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RE: Re: [xmca] Help? - Microgenesis, Microgenetic, Microgeny?



I understood your question as this: Why does Vygotsky dismiss bike riding (typing, playing golf, estimating the lengths of line segments and the size of angles) as developmentally inert and then turn around and embrace the transition from crawling to walking as the "first moment" in the developmental crisis at one?


My answer was that the means of development itself develops. from material activity to verbal activity to thinking. Similarly, the child invests in activity first, and only later in speech and then much later in  thinking. When Vygotsky says that the stone that was rejected by the builders shall become the cornerstone, or perhaps the keystone of the Gothic arch, what he means is that, functionally speaking, the last shall be first. But that means, of course, that the first shall be last. The FLN in Algeria began by investing heavily in natural gas and steel; only later did they try to promote tourism and consumer goods (by the time I went to live there in 1982 the massive steel plant at Al Haddjar was in decline, but Kabylie was actually producing extremely palatable Sangre de Toro!).


I don't think the clear distinction Vygotsky makes between learning and development is original to Vygotsky; I think, if anything, he owes the way he formulates it to Koffka's 1924 book, "The Growth of the Mind". But I do think Vygotsky made the distinction omni-relevant (so for example he would utterly reject the title "Growth of the Mind" as conflating learning with development). That's why, even within the developmental process, we can distinguish between lines of development which are central (i.e. which are harbingers of the next zone of development) and those which are peripheral (which are linked to zones of development past).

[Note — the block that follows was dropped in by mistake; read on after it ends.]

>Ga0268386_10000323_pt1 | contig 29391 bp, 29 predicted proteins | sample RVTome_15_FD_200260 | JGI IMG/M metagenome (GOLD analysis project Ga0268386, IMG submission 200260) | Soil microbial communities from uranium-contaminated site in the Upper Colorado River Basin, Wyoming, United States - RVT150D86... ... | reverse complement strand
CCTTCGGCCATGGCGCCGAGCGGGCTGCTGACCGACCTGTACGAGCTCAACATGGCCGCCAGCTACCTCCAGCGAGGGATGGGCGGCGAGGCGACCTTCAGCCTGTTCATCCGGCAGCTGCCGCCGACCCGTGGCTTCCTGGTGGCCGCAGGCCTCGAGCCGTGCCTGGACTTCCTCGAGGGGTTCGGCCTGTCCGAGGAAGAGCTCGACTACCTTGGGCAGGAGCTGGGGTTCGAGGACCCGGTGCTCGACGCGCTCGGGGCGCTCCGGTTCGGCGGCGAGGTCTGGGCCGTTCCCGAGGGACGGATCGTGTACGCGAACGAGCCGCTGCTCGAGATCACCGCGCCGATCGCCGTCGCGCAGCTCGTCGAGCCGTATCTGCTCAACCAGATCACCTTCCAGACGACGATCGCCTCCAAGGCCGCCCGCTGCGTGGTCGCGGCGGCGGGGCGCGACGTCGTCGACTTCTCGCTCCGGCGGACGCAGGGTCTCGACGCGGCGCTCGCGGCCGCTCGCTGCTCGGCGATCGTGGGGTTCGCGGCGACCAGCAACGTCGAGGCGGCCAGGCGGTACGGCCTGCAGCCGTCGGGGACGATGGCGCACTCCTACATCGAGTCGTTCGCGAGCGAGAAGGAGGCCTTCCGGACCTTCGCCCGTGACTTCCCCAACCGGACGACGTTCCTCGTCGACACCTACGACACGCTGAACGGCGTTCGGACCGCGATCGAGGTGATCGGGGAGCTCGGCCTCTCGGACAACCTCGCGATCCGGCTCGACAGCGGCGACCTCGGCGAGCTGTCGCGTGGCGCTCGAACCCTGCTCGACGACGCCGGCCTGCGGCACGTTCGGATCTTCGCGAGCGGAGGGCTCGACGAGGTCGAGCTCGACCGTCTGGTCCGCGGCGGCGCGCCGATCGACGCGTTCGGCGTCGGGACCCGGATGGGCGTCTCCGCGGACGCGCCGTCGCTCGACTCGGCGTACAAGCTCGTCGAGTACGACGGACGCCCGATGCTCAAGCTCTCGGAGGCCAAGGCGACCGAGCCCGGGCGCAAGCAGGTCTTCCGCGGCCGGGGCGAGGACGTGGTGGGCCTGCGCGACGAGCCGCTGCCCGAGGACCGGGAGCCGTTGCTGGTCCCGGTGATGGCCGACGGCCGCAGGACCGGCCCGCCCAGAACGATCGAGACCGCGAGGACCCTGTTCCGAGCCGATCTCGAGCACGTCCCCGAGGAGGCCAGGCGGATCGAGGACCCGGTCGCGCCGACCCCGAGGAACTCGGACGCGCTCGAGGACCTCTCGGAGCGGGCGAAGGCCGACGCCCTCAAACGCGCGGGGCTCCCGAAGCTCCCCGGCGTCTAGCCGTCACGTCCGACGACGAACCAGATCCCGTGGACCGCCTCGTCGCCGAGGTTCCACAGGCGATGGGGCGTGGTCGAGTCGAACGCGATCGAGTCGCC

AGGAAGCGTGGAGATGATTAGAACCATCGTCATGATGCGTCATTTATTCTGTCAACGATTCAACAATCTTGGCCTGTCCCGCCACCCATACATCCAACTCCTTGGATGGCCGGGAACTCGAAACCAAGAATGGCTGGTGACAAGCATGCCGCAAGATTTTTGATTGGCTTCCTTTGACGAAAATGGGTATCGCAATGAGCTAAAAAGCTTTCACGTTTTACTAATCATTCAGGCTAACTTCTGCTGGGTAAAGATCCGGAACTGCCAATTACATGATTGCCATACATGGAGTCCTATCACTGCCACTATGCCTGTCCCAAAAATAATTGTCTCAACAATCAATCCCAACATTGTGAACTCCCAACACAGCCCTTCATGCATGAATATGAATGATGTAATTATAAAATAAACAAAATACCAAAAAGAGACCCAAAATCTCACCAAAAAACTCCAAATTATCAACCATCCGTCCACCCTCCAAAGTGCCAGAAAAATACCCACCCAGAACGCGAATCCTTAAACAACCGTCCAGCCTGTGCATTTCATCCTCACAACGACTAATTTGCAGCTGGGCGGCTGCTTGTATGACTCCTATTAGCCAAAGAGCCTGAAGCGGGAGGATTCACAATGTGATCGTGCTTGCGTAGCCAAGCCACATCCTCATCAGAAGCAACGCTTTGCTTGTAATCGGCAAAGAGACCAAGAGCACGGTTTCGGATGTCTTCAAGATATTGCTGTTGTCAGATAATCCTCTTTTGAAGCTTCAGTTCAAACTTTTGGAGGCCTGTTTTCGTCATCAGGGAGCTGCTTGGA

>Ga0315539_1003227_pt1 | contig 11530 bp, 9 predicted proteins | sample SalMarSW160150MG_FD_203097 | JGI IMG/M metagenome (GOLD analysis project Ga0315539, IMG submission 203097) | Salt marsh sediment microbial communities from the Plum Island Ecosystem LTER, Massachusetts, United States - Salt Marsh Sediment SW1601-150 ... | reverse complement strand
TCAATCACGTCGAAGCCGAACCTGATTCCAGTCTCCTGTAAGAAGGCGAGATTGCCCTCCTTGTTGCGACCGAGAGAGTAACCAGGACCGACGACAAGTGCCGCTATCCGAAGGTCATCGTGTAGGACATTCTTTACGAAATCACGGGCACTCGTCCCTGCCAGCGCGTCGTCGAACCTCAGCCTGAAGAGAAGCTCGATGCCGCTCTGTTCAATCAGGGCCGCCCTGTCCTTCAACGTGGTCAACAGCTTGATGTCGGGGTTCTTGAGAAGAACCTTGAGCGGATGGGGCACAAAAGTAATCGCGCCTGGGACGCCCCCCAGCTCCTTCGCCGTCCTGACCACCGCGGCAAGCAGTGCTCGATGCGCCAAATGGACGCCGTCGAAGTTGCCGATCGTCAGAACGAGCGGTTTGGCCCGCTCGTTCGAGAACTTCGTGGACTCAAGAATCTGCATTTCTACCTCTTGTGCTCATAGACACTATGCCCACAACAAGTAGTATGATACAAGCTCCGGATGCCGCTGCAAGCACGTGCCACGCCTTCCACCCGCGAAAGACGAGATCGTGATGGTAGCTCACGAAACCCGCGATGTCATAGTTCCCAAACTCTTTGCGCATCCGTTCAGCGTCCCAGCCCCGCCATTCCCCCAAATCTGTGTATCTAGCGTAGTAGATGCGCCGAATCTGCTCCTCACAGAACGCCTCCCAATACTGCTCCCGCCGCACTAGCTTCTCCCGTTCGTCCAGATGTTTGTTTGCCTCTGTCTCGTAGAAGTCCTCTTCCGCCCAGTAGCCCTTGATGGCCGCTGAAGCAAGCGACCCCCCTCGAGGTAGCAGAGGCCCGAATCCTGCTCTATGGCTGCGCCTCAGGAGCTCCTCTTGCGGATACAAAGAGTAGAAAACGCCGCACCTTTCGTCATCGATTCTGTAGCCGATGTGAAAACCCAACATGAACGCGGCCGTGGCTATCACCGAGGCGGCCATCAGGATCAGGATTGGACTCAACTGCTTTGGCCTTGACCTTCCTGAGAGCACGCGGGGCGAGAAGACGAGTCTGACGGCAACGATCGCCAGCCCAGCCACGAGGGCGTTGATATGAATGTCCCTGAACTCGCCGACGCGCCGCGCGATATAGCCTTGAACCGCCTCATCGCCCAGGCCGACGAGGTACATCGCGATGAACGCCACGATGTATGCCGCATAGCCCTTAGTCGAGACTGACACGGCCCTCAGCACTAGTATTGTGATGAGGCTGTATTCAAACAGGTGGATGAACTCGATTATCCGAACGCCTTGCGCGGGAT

We can even apply the distinction within the central line of development. Consider speech after age one, which is an indubitable central line of development. I would say that at the beginning of the period of early childhood (say, age one) vocabulary acquisition has a leading role. But by the end, the number of words the child is learning is not nearly as important as syntax. That's why vocabulary learning looks linear, but syntactic acquisition is anything but.


David Kellogg

Hankuk University of Foreign Studies


--------- 원본 메일 ---------
보낸사람: mike cole <lchcmike@gmail.com>
받는사람 :
참조 : kellogg <kellogg59@hanmail.net>
날짜: 2012년 9월 27일 목요일, 01시 14분 11초 +0900
제목: Re: [xmca] Help? - Microgenesis, Microgenetic, Microgeny?
Thanks for sticking with this, David.

What is the significance of you introducing CENTRAL line of development into the discussion of microgenesis? Only central lines develop? Non central lines only involve learning? 
airport innundated and heading home

On Tue, Sep 25, 2012 at 5:44 PM, Andy Blunden <ablunden@mira.net> wrote:
Ha,a ha! David you are always an educative and entertaining read, but anyone reading this would really be surprised that it is I and not you who want to be a Hegelian here. :) Despite my fascination with Hegel and his Philosophy of History, I do not actually believe that history can be logically deduced.
But let's move on, heh? It seems we both came up with effectively the same answer to Mike's conundrum, frecalling the work you and I did under Mike's guidance a few years ago! Isn't life a puzzle!


kellogg wrote:

PS: Andy--try Googling Hoffding. You'll see that the passage on p. 81 is actually more indebted to Hoffding than to Vygotsky's reading of the Philosophical Notebooks. But of course you are right; he did read the Philosophical Notebooks, and therefore it's quite unthinkable that he didn't read the Logic.


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